Experimental Cancer Medicine (ECM)
We want to improve the survival and quality of life in cancer patients treated with cytostatics and SCT through increased treatment efficacy and decreased or eliminated side effects.
These goals can be reached by increased knowledge of the factors which affect the metabolism of cytostatics, as well as of mechanisms of action and mechanisms underlying side effects. Moreover, there is a need for the introduction of new drugs and treatment strategies which improve the balance between treatment efficacy and side effects. Basic experiments cannot be carried out in human test subjects due to ethical reasons; therefore, we test our hypotheses in cell cultures and animal models before moving on to clinical trials.
Stem cell transplantation (SCT)
Stem cell transplantation (SCT) is a curative treatment for a number of cancers and hematological disorders. Pre-transplant conditioning (cytostatics or irradiation) prepares the patient’s immune system to accept stem cells from a donor. This treatment should also have a direct effect on cancer cells. Pre-transplant conditioning can lead to side effects in the liver, urinary tract, mucous membranes etc. Graft-versus-host disease (GVHD) is one of the most serious complications of SCT, and it causes suffering, deteriorates quality of life and may results in the death of the patient. Cardiovascular disease appears a long time after SCT, as do secondary malignancies. On the other hand, the graft-versus-leukemia effect is crucial in preventing relapse. The mechanisms behind these side effects have not been completely elucidated. Knowledge of the mechanisms constitutes the first step toward new and more effective treatment strategies. We also want to develop new treatment strategies based on dose individualization, i.e. tailoring of dosage to each individual patient in order to achieve the maximum effect with minimal side effects.
Our projects are divided into the following categories:
- We have developed a transplantation model which enables us to study the mechanisms of the side effects (GVHD and arterial damage) and contributing factors in order to improve prophylactic treatment. Moreover, in the last few years we have developed reproducible models of hematological malignancies in order to facilitate understanding of the mechanisms behind the graft-versus-leukemia (GVL) effect.
- We are investigating the effect of genetic variations in individual patients on the metabolism of cytostatics and thereby on the outcome of SCT. The goal of these studies is to develop reliable methods for dose individualization based on the patient’s individual genome.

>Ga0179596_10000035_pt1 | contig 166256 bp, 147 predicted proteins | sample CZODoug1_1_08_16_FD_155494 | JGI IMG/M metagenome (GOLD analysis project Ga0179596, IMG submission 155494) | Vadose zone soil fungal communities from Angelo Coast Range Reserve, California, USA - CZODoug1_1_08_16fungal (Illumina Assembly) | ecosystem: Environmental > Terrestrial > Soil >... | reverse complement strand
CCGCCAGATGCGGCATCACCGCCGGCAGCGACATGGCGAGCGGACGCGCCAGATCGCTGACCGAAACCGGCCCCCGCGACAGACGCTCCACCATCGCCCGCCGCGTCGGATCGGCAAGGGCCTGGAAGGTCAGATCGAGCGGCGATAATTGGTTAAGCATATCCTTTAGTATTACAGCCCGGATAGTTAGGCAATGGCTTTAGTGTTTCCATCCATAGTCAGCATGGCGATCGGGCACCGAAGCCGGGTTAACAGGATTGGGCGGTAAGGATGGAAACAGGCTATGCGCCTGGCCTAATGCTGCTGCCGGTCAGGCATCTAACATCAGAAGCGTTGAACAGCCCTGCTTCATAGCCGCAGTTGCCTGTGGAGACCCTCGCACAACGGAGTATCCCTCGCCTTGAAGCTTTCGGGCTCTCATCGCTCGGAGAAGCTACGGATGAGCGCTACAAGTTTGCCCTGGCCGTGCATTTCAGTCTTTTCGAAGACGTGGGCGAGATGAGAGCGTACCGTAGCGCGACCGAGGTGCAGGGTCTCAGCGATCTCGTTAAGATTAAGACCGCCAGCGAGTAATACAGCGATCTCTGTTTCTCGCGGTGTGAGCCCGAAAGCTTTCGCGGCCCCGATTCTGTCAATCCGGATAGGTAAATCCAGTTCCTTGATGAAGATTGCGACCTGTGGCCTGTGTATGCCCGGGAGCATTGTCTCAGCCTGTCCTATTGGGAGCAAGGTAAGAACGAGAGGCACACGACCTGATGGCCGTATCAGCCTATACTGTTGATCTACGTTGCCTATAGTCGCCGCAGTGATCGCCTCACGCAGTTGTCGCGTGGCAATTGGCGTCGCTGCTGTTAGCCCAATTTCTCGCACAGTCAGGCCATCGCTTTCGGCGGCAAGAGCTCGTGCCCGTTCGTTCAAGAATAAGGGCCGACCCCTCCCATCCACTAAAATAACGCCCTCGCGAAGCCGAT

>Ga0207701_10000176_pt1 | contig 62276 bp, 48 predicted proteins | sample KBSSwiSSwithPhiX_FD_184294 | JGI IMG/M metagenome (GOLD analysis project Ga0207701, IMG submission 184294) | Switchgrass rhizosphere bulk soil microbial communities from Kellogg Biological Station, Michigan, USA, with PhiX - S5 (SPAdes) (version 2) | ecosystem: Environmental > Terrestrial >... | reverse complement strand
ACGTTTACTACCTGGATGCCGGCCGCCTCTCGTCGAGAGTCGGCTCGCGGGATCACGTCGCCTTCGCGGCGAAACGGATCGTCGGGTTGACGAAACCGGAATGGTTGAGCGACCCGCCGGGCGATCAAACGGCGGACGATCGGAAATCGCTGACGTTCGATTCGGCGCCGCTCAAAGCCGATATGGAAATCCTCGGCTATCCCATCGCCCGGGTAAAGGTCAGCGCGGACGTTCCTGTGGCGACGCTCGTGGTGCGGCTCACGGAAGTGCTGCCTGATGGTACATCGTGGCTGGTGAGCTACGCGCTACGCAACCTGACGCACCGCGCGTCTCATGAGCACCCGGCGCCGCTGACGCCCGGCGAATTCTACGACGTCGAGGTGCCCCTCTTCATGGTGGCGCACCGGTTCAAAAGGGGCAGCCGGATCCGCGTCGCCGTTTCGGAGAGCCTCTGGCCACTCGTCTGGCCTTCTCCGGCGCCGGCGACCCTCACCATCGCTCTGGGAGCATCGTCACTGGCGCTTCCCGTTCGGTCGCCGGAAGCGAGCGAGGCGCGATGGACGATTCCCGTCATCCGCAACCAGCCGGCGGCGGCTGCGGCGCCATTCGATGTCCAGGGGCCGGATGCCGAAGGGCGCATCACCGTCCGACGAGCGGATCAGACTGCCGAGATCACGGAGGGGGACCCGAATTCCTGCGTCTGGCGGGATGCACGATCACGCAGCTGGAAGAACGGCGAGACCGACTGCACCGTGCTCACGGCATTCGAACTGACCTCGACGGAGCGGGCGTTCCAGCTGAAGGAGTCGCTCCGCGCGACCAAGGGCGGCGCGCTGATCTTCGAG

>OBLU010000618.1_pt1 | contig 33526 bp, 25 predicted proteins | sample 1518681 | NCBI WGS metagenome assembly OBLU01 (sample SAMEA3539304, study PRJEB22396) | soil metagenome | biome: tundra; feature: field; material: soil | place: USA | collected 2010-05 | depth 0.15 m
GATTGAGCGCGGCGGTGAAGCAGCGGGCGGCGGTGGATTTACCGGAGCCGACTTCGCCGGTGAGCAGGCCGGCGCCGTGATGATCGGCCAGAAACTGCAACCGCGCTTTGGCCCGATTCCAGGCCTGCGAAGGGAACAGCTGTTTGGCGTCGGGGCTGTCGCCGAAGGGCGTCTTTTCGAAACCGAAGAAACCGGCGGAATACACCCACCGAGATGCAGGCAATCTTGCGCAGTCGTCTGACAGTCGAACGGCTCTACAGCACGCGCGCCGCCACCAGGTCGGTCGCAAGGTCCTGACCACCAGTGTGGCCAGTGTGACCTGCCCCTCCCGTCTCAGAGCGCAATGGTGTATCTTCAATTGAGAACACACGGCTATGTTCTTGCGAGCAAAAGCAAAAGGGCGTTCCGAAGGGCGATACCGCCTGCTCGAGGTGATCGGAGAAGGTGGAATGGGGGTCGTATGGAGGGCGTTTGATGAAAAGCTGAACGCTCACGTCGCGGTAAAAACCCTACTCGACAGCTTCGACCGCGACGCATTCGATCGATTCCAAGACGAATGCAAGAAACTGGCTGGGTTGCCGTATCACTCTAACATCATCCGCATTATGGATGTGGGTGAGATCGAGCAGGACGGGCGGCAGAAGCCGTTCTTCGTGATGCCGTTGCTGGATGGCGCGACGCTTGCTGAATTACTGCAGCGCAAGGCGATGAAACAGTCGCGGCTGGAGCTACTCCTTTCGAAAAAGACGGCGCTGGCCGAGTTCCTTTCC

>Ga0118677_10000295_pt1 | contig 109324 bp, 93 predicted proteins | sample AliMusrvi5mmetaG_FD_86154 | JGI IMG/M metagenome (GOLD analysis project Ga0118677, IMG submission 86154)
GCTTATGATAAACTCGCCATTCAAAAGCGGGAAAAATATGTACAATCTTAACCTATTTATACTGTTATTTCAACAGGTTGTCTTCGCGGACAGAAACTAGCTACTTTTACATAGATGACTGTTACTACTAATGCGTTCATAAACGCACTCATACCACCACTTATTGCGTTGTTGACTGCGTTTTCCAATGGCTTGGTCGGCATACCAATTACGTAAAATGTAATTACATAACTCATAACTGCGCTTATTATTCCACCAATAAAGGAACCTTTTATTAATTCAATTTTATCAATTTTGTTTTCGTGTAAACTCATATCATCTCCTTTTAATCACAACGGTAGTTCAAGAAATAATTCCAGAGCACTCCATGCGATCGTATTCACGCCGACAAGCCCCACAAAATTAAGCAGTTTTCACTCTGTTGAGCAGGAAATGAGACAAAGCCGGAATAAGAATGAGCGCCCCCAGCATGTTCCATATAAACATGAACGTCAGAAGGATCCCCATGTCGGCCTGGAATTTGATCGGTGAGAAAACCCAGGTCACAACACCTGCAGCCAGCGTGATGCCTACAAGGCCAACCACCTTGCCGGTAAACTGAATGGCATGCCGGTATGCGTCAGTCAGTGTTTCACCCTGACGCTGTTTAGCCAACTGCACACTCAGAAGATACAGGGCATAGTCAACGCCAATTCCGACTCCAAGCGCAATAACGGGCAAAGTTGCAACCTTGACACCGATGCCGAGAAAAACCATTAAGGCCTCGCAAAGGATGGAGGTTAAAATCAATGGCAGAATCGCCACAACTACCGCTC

- We are investigating whether new cytostatics that block cell division and metastasis of cancer cells could prevent relapse after SCT. We are studying a number of cytostatics on a cellular and molecular level.
- We have recently entered into a joint project with the Royal technical high school (KTH) in which we build a number of different carriers (nano particles) which can be loaded with cytostatics. The advantage of these particles is that they can be delivered to a specific part of the body by tailoring particle construction. The goal of this project is to find target-seeking anti-cancer medication, enabling protection of the rest of the body.
Research group leader Moustapha Hassan
|Manuchehr Abedi-Valugerdi||Research coordinator|
|Fadwa Benkessou||PhD student, Graduate Student|
|Ibrahim El Serafi||Associated|
|Wenyi Zheng||Graduate Student|
- Molecular cellular biology
- Cell culturing
- Stem cell transplantation model (GVHD/GVL)
- Models of leukemia, lymphoma, myeloma and autoimmune diseases
- Pre-clinical in vivo imaging
- Pharmacokinetics in vivo and in vitro
- Chromatography and mass spectrometry
- Fluorescence microscopy
- Drug delivery and pre-clinical kinetic studies
Early-phase GVHD gene expression profile in target versus non-target tissues: kidney, a possible target?
Bone Marrow Transplant. 2013 Feb;48(2):284-93
Biodegradable polymeric vesicles containing magnetic nanoparticles, quantum dots and anticancer drugs for drug delivery and imaging.
Biomaterials 2014 Apr;35(12):3885-94
Cytochrome P450 2J2, a new key enzyme in cyclophosphamide bioactivation and a potential biomarker for hematological malignancies.
Pharmacogenomics J. 2015 Oct;15(5):405-13